Jerusalem mayor would 'welcome' Palestinian embassy, but not partition
Speaking in Washington, Barkat denounced idea of splitting city between Palestinians and Israelis as recipe for dysfunction.
Jerusalem mayor Nir Barkat said Wednesday that he would welcome a Palestinian embassy in Jerusalem, but denounced the idea of splitting the city between Israel and the Palestinians as part of a peace deal.
"There is not one example in the world of a split city that worked," said Barkat. "Either it's dysfunctional or it gets reunited. Any other so-called 'creative solutions' will not work."
Speaking at the Washington Institue for Near East Studies, a U.S. think tank, the mayor cited Israel's withdrawal from the Gaza Strip, likening a pullout from East Jerusalem to yielding ground to militants.
"Israel took a risk in Gaza," Barkat said. "We thought we were doing business with the PLO, but we got Hamas. Doing the same thing in Jerusalem would be like having a Trojan horse in the heart of the city."
Describing his vision for the city, he said: "Never was Jerusalem as open for people to practice their religion freely as it is today."
Israel captured East Jerusalem in 1967 and formally annexed its eastern half in 1980 - a move never recognized internationally. Both Israel and the Palestinians see the city as their eternal capital. The Temple Mount, known to Muslims as the Haram as-Sharif, is the Judaism's holiest site and the third holiest in Islam.
"The only limitation on religion in Jerusalem today is that Jews are not allowed to pray at the Temple Mount," Barkat said. "Over 200,000 Muslims came during Ramadan to pray at the Temple Mount. This was strategically important for us in the future. Israel proved, both practically and ideologically, that we can share this wonderful city with the world."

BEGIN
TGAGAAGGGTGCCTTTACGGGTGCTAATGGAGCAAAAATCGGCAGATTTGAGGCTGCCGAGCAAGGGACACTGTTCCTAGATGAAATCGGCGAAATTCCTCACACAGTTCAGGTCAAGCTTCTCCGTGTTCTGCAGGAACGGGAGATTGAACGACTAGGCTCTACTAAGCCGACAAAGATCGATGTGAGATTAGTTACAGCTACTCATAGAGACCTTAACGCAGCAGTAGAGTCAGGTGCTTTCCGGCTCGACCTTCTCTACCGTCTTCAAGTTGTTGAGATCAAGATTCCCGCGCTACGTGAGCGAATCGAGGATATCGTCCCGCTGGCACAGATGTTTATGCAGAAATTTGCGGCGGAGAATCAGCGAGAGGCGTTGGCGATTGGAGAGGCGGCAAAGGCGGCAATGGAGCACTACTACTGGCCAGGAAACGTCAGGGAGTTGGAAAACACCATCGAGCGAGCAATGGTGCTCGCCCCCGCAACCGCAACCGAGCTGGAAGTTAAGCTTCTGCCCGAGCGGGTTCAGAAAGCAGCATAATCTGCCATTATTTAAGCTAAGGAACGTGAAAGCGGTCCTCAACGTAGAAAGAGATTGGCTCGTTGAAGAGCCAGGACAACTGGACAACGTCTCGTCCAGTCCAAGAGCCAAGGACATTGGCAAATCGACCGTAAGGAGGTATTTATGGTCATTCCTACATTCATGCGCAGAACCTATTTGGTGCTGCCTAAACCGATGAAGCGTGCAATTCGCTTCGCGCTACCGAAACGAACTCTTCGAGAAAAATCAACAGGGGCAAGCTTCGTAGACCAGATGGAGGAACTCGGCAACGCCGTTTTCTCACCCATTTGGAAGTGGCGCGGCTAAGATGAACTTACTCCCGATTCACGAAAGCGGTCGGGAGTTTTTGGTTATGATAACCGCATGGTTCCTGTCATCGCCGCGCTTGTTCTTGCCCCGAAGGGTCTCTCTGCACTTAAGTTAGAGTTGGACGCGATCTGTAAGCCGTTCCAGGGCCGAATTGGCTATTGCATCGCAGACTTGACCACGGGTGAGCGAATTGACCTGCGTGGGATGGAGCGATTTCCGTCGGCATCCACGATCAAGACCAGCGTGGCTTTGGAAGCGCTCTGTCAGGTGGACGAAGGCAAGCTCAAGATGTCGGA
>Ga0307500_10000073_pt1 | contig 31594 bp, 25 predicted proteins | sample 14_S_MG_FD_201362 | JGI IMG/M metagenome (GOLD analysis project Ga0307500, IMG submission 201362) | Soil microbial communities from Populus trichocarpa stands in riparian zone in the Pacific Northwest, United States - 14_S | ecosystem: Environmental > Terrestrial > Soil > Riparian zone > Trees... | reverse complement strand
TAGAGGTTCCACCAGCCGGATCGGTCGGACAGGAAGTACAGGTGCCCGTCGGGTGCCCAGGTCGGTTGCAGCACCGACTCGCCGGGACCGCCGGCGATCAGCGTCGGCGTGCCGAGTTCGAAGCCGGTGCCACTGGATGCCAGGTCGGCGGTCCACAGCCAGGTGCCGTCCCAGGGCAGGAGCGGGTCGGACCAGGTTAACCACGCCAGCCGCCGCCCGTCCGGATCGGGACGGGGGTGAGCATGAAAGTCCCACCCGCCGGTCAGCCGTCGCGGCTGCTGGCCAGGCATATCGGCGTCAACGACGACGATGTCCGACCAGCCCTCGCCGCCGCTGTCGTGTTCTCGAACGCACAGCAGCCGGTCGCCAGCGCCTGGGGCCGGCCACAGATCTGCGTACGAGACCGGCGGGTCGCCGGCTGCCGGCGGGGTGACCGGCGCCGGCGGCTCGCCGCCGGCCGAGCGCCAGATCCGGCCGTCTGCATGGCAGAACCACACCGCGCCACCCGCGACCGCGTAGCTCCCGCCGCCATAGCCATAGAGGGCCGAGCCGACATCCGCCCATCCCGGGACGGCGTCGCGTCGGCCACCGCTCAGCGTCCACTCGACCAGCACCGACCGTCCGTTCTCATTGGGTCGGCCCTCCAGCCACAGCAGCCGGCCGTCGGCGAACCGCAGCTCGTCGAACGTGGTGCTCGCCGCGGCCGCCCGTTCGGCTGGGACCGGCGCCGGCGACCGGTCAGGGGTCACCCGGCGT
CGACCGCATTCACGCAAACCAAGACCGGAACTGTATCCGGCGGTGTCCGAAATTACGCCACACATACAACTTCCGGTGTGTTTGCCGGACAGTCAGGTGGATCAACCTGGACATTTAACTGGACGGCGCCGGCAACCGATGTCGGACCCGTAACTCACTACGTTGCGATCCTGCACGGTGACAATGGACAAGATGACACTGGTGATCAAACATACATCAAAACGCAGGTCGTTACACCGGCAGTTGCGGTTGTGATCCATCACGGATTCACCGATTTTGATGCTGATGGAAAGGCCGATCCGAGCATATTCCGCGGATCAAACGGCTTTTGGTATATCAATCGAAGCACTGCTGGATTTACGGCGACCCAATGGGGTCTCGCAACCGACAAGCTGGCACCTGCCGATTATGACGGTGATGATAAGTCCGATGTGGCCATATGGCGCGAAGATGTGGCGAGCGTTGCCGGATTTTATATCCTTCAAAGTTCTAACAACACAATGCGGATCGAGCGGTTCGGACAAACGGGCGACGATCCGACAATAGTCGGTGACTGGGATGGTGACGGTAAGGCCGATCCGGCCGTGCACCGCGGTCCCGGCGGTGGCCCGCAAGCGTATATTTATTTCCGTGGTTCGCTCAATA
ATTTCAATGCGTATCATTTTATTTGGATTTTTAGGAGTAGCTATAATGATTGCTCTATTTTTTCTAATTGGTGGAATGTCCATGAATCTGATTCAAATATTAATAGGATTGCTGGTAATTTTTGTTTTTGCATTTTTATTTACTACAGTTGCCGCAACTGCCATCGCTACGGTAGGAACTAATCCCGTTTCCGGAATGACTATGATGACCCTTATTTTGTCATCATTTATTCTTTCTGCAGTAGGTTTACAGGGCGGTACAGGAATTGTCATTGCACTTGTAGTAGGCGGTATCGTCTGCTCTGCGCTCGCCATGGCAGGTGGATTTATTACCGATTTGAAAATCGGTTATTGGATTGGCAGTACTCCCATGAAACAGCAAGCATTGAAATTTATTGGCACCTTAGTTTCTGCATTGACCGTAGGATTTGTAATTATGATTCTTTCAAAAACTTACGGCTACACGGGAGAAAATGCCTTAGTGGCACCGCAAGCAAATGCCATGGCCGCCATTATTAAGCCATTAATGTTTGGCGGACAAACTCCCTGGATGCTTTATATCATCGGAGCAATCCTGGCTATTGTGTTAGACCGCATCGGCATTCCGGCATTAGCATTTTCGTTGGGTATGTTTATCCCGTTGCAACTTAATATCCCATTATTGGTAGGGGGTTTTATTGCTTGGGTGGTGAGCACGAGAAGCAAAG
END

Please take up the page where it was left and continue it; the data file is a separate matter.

Israeli construction in the city's traditionally Arab east has sparked internatioal condemnation. But Barakat insisted that new building would benefit Jews and Arabs alike.
"There is a master plan," he said. "The plan calls for expansion for all. In the last 15 years, the Arab population in Jerusalem is growing faster than the Jewish population. We are pushing ahead and building the city for all of its citizens."
He said: "I'll do anything I can to make the Arab residents [of Jerusalem] feel as committed to the city as other Arab residents in Israel."
On the matter of whether the United States should move its embassy from Tel Aviv to Jerusalem, Barakat said: "I will be happy for every country to have an embassy in Jerusalem, including the U.S. - it's long due. I’ll be happy to welcome Palestinian embassy there, but they do not rule the city, as Mexicans don’t rule Texas."
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